Our scheduled date for this event is 12th November ’15 at 8pm, with the venue confirmed as Jenkinstown Park.
Here are a few points to take on board:
Burning steel wool is potentially dangerous
This article summarises the precautions you need to take
Today’s technique brings all these elements together in a way that creates beautiful, dramatic and unusual images. It’s called steel wool spinning. The photos may look complicated but in reality it is easy to try out if you have the right equipment, a willing partner and paying attention to safety.
Here’s what you need:
• Steel wool (you can get this from hardware stores, the finer grades (0000) are best) and a scissors to cut it.
• 9v Battery
• A stainless steel whisk and a length of strong cord to tie it to the whisk securely or a dog lead.
• Protective clothing: old jacket, gloves and hat (to cover your hair)
• Safety goggles.
• A container with water to cool down the whisk as it gets very hot
• A torch (so you can see what you are doing)
• A dramatic location. One that looks good when viewed through a wide-angle lens. Also one where people are unlikely to suddenly walk into the immediate area and be hit by flying sparks, or with anything that is likely to catch alight.
• Calm weather. The less wind the better.
• A camera with a manual mode.
• A cable release or remote (the self-timer will do in a pinch)
• Good tripod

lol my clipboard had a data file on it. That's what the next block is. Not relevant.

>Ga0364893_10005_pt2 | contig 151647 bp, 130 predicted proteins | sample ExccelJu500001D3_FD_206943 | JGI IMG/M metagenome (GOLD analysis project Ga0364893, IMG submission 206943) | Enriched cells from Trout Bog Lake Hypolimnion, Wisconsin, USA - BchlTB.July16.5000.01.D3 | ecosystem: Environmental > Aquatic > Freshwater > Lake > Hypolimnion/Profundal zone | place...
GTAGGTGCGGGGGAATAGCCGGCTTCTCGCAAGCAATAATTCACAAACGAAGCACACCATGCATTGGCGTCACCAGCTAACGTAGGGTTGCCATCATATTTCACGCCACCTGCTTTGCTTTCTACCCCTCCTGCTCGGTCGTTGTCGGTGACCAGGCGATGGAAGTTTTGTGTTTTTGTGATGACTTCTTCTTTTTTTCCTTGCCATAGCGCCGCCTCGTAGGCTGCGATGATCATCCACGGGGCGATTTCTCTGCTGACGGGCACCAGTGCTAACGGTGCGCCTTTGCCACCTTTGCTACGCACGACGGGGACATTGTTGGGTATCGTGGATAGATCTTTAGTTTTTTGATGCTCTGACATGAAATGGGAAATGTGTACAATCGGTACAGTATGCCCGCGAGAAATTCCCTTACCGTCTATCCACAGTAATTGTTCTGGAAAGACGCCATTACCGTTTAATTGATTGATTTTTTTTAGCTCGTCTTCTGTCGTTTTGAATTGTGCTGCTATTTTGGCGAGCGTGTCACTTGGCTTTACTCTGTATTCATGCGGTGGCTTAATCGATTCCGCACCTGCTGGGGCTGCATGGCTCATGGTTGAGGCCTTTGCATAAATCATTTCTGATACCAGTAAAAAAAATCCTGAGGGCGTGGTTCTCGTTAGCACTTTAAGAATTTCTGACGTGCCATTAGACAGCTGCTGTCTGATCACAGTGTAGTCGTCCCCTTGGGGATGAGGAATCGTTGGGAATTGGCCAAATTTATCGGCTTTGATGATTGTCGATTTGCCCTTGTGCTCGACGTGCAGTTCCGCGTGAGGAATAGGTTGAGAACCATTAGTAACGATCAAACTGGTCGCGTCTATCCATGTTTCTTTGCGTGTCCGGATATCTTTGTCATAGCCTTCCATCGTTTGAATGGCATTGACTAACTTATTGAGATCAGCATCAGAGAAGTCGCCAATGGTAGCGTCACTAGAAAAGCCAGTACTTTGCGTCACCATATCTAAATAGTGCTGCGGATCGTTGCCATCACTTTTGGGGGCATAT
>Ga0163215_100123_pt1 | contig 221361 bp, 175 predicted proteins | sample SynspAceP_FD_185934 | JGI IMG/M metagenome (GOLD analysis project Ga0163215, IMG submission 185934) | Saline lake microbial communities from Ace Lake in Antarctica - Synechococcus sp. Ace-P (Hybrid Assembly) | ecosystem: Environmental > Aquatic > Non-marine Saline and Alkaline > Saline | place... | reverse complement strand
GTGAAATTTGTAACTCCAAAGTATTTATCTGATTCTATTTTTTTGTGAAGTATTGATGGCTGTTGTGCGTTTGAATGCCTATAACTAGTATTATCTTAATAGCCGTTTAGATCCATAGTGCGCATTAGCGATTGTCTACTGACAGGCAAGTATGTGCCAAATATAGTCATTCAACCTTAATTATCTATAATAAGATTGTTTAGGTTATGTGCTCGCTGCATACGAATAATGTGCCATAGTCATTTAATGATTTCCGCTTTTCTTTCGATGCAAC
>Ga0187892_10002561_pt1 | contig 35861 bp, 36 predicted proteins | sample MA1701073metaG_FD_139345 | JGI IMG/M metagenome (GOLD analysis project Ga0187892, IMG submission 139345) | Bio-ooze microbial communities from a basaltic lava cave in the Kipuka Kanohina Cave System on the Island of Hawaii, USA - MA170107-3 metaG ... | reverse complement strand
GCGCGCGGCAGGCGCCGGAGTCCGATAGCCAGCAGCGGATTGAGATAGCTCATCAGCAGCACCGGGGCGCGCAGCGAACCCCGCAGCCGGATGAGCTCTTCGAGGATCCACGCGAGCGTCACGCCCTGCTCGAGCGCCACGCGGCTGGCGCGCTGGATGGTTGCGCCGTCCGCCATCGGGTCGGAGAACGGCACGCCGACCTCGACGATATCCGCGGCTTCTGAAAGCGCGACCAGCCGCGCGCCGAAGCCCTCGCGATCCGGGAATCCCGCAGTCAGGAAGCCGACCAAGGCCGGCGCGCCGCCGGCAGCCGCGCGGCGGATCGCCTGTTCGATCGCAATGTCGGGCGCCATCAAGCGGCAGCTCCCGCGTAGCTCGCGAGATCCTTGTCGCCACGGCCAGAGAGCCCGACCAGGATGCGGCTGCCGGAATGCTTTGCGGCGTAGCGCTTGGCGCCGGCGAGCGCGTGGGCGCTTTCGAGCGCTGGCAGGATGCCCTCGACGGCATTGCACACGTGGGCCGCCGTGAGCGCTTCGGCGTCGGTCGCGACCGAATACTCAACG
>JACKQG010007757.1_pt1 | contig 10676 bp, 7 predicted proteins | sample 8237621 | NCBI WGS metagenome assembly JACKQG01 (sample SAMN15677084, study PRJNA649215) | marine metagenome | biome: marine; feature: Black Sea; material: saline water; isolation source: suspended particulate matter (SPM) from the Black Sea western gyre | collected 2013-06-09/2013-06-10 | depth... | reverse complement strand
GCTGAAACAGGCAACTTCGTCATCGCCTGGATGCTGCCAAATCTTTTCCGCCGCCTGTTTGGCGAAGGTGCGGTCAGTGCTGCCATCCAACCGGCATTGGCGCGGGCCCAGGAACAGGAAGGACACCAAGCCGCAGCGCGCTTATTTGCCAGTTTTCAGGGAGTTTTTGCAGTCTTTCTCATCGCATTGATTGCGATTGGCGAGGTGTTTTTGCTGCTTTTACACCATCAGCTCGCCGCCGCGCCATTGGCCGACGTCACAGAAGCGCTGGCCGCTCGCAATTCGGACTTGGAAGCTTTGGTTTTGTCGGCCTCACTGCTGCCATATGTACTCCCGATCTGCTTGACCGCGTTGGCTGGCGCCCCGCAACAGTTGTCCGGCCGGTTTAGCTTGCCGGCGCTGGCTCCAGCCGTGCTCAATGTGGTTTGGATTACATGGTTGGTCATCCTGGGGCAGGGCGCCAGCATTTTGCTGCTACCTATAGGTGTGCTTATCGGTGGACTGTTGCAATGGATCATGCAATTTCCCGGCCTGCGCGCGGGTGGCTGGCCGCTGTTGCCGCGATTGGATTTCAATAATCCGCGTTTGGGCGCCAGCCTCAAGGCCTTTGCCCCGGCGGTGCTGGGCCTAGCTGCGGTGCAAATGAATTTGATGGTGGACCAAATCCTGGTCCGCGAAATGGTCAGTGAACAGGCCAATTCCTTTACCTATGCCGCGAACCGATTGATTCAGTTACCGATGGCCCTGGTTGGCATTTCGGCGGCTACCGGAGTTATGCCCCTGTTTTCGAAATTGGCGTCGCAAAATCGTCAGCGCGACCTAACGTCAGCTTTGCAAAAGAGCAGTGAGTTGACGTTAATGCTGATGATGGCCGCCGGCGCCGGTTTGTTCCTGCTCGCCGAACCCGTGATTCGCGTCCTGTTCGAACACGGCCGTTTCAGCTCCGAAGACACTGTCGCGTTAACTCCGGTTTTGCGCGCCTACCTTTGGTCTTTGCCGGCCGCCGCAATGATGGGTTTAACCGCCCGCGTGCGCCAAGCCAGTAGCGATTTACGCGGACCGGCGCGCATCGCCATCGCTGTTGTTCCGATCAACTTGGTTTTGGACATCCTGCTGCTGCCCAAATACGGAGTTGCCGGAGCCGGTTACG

• Wide-angle lens, UV filter and lens hood.
• Live View is also useful.
• A willing helper.
• You can use your camera’s self-timer and spin the steel wool yourself, but getting somebody to do it for you is much easier.
How to do it:
Steel wool spinning really is very simple. Simply stuff the steel wool inside the whisk, set it alight with the 9v Battery, and get your helper to whirl it around in a circular motion. The burning sparks of steel wool fly out and fall to the ground, creating bright orange trails of light.
Put your camera on a tripod, and set your exposure using manual mode. Aim for a shutter speed of around eight to 15 seconds – there’s no harm in underexposing the background for dramatic effect (I find the steel wool burns for about 10 to 20 seconds). You’ll need to be shooting at twilight, otherwise it will be too bright. The sparks won’t show up in daylight.
If you shoot while there’s still a little light left in the sky you will have a nice deep blue colour. Some people use this technique at night and combine it with painting with light (using either torchlight or portable flash) to build up an image or to capture star trails.
Live View (if your camera has it) helps with focusing, as it may be too dark for you to focus on your subject properly. On my camera, there is enough detail in Live View to focus manually, even when it is too dark to see anything through the viewfinder. Set your camera to manual focus, focus on the person doing the steel wool spinning, and use a small aperture (f8-16) to compensate for any focusing errors. As this is a kind of landscape photo you’ll no doubt want the entire scene in focus anyway.
Shoot Raw so you can make fine adjustments to colour temperature and exposure in post-processing. In the meantime, set white balance to daylight – that will help the camera record the colours accurately.
If you’re using a wide-angle lens (recommended for the dramatic perspective) then move as close as you can to the arc of the burning sparks of steel wool for a strong composition. It is wise to wear clothing that covers as much skin as possible, plus a hat and safety goggles, in case one of those sparks lands on you. You should also use a UV filter to protect the front element of your lens from burning sparks.
1. Work in Manual
2. Turn off VR (Vibration Reduction) or SSS (Super Steady Shot) or whatever image stabiliser is on your camera
3. Use Live View (if available)
4. Use wireless remote control or cable